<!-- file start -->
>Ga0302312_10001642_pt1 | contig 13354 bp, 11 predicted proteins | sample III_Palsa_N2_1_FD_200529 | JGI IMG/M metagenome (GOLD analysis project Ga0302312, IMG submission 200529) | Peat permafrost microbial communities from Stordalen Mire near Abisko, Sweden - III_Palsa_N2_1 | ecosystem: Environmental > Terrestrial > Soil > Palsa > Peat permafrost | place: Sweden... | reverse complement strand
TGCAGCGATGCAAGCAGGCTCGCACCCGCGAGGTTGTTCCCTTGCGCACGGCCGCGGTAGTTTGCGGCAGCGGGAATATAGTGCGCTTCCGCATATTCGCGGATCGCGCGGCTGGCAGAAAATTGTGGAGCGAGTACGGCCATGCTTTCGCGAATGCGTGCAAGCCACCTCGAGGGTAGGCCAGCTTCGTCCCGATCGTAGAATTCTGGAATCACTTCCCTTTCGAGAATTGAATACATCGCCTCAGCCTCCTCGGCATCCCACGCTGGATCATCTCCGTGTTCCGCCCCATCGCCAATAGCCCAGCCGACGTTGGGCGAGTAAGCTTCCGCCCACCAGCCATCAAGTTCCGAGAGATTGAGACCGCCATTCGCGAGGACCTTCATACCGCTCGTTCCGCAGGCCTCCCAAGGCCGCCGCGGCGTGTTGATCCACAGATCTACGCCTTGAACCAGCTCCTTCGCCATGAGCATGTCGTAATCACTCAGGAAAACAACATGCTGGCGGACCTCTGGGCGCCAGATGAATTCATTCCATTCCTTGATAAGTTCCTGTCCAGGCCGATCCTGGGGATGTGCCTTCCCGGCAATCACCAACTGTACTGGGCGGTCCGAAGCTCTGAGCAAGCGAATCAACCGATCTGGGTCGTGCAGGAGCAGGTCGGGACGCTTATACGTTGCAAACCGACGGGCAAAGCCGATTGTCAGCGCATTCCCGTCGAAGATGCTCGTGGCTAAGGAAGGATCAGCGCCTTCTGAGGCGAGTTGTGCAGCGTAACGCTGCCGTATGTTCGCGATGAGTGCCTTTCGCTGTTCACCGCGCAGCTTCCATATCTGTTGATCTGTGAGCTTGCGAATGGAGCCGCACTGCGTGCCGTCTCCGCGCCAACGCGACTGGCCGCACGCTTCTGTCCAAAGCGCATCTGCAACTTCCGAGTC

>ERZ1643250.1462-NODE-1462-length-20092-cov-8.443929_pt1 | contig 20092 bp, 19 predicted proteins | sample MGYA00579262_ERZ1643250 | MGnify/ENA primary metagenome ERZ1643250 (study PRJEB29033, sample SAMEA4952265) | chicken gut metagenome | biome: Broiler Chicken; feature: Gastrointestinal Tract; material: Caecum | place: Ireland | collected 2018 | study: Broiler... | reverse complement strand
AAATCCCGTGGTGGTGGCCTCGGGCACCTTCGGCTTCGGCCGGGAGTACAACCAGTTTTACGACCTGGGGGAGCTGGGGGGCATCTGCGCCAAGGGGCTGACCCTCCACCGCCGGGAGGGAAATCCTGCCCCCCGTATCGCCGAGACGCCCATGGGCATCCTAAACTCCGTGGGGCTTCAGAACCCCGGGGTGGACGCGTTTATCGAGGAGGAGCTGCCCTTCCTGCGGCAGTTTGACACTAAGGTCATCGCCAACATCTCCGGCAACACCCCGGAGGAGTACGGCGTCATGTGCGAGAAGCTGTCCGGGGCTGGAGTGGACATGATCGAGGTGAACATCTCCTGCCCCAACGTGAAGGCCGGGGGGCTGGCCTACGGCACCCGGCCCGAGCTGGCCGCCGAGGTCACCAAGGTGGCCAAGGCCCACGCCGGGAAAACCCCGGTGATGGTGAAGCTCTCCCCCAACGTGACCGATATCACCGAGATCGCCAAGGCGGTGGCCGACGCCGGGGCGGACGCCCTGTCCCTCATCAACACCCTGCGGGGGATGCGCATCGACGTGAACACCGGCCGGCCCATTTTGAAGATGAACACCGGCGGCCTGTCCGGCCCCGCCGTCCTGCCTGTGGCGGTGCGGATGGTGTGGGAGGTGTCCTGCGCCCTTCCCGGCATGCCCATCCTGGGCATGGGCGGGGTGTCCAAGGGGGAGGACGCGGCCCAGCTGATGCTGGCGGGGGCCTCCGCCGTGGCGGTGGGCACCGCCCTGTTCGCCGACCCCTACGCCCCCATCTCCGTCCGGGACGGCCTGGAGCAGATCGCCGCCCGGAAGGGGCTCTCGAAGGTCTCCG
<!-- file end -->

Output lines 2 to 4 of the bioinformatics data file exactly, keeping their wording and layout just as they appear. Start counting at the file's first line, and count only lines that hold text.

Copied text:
TGCAGCGATGCAAGCAGGCTCGCACCCGCGAGGTTGTTCCCTTGCGCACGGCCGCGGTAGTTTGCGGCAGCGGGAATATAGTGCGCTTCCGCATATTCGCGGATCGCGCGGCTGGCAGAAAATTGTGGAGCGAGTACGGCCATGCTTTCGCGAATGCGTGCAAGCCACCTCGAGGGTAGGCCAGCTTCGTCCCGATCGTAGAATTCTGGAATCACTTCCCTTTCGAGAATTGAATACATCGCCTCAGCCTCCTCGGCATCCCACGCTGGATCATCTCCGTGTTCCGCCCCATCGCCAATAGCCCAGCCGACGTTGGGCGAGTAAGCTTCCGCCCACCAGCCATCAAGTTCCGAGAGATTGAGACCGCCATTCGCGAGGACCTTCATACCGCTCGTTCCGCAGGCCTCCCAAGGCCGCCGCGGCGTGTTGATCCACAGATCTACGCCTTGAACCAGCTCCTTCGCCATGAGCATGTCGTAATCACTCAGGAAAACAACATGCTGGCGGACCTCTGGGCGCCAGATGAATTCATTCCATTCCTTGATAAGTTCCTGTCCAGGCCGATCCTGGGGATGTGCCTTCCCGGCAATCACCAACTGTACTGGGCGGTCCGAAGCTCTGAGCAAGCGAATCAACCGATCTGGGTCGTGCAGGAGCAGGTCGGGACGCTTATACGTTGCAAACCGACGGGCAAAGCCGATTGTCAGCGCATTCCCGTCGAAGATGCTCGTGGCTAAGGAAGGATCAGCGCCTTCTGAGGCGAGTTGTGCAGCGTAACGCTGCCGTATGTTCGCGATGAGTGCCTTTCGCTGTTCACCGCGCAGCTTCCATATCTGTTGATCTGTGAGCTTGCGAATGGAGCCGCACTGCGTGCCGTCTCCGCGCCAACGCGACTGGCCGCACGCTTCTGTCCAAAGCGCATCTGCAACTTCCGAGTC

>ERZ1643250.1462-NODE-1462-length-20092-cov-8.443929_pt1 | contig 20092 bp, 19 predicted proteins | sample MGYA00579262_ERZ1643250 | MGnify/ENA primary metagenome ERZ1643250 (study PRJEB29033, sample SAMEA4952265) | chicken gut metagenome | biome: Broiler Chicken; feature: Gastrointestinal Tract; material: Caecum | place: Ireland | collected 2018 | study: Broiler... | reverse complement strand
AAATCCCGTGGTGGTGGCCTCGGGCACCTTCGGCTTCGGCCGGGAGTACAACCAGTTTTACGACCTGGGGGAGCTGGGGGGCATCTGCGCCAAGGGGCTGACCCTCCACCGCCGGGAGGGAAATCCTGCCCCCCGTATCGCCGAGACGCCCATGGGCATCCTAAACTCCGTGGGGCTTCAGAACCCCGGGGTGGACGCGTTTATCGAGGAGGAGCTGCCCTTCCTGCGGCAGTTTGACACTAAGGTCATCGCCAACATCTCCGGCAACACCCCGGAGGAGTACGGCGTCATGTGCGAGAAGCTGTCCGGGGCTGGAGTGGACATGATCGAGGTGAACATCTCCTGCCCCAACGTGAAGGCCGGGGGGCTGGCCTACGGCACCCGGCCCGAGCTGGCCGCCGAGGTCACCAAGGTGGCCAAGGCCCACGCCGGGAAAACCCCGGTGATGGTGAAGCTCTCCCCCAACGTGACCGATATCACCGAGATCGCCAAGGCGGTGGCCGACGCCGGGGCGGACGCCCTGTCCCTCATCAACACCCTGCGGGGGATGCGCATCGACGTGAACACCGGCCGGCCCATTTTGAAGATGAACACCGGCGGCCTGTCCGGCCCCGCCGTCCTGCCTGTGGCGGTGCGGATGGTGTGGGAGGTGTCCTGCGCCCTTCCCGGCATGCCCATCCTGGGCATGGGCGGGGTGTCCAAGGGGGAGGACGCGGCCCAGCTGATGCTGGCGGGGGCCTCCGCCGTGGCGGTGGGCACCGCCCTGTTCGCCGACCCCTACGCCCCCATCTCCGTCCGGGACGGCCTGGAGCAGATCGCCGCCCGGAAGGGGCTCTCGAAGGTCTCCG